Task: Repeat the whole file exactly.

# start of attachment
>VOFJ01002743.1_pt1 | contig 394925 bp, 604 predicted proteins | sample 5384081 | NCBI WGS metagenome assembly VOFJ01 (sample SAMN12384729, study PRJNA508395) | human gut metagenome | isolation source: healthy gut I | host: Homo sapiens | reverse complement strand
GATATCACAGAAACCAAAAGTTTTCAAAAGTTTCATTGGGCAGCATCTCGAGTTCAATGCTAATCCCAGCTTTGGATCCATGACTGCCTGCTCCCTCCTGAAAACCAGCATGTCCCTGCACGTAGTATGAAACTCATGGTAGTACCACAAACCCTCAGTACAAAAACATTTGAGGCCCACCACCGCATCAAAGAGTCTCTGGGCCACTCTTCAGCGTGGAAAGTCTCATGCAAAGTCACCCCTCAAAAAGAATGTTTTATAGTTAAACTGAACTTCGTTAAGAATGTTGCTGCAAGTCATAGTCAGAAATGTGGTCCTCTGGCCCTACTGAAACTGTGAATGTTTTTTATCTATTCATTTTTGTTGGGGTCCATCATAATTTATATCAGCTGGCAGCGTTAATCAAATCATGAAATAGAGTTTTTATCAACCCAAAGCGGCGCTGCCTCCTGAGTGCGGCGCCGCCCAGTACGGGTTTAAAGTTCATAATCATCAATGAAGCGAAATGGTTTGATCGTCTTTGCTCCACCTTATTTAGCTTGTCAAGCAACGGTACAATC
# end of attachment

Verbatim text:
>VOFJ01002743.1_pt1 | contig 394925 bp, 604 predicted proteins | sample 5384081 | NCBI WGS metagenome assembly VOFJ01 (sample SAMN12384729, study PRJNA508395) | human gut metagenome | isolation source: healthy gut I | host: Homo sapiens | reverse complement strand
GATATCACAGAAACCAAAAGTTTTCAAAAGTTTCATTGGGCAGCATCTCGAGTTCAATGCTAATCCCAGCTTTGGATCCATGACTGCCTGCTCCCTCCTGAAAACCAGCATGTCCCTGCACGTAGTATGAAACTCATGGTAGTACCACAAACCCTCAGTACAAAAACATTTGAGGCCCACCACCGCATCAAAGAGTCTCTGGGCCACTCTTCAGCGTGGAAAGTCTCATGCAAAGTCACCCCTCAAAAAGAATGTTTTATAGTTAAACTGAACTTCGTTAAGAATGTTGCTGCAAGTCATAGTCAGAAATGTGGTCCTCTGGCCCTACTGAAACTGTGAATGTTTTTTATCTATTCATTTTTGTTGGGGTCCATCATAATTTATATCAGCTGGCAGCGTTAATCAAATCATGAAATAGAGTTTTTATCAACCCAAAGCGGCGCTGCCTCCTGAGTGCGGCGCCGCCCAGTACGGGTTTAAAGTTCATAATCATCAATGAAGCGAAATGGTTTGATCGTCTTTGCTCCACCTTATTTAGCTTGTCAAGCAACGGTACAATC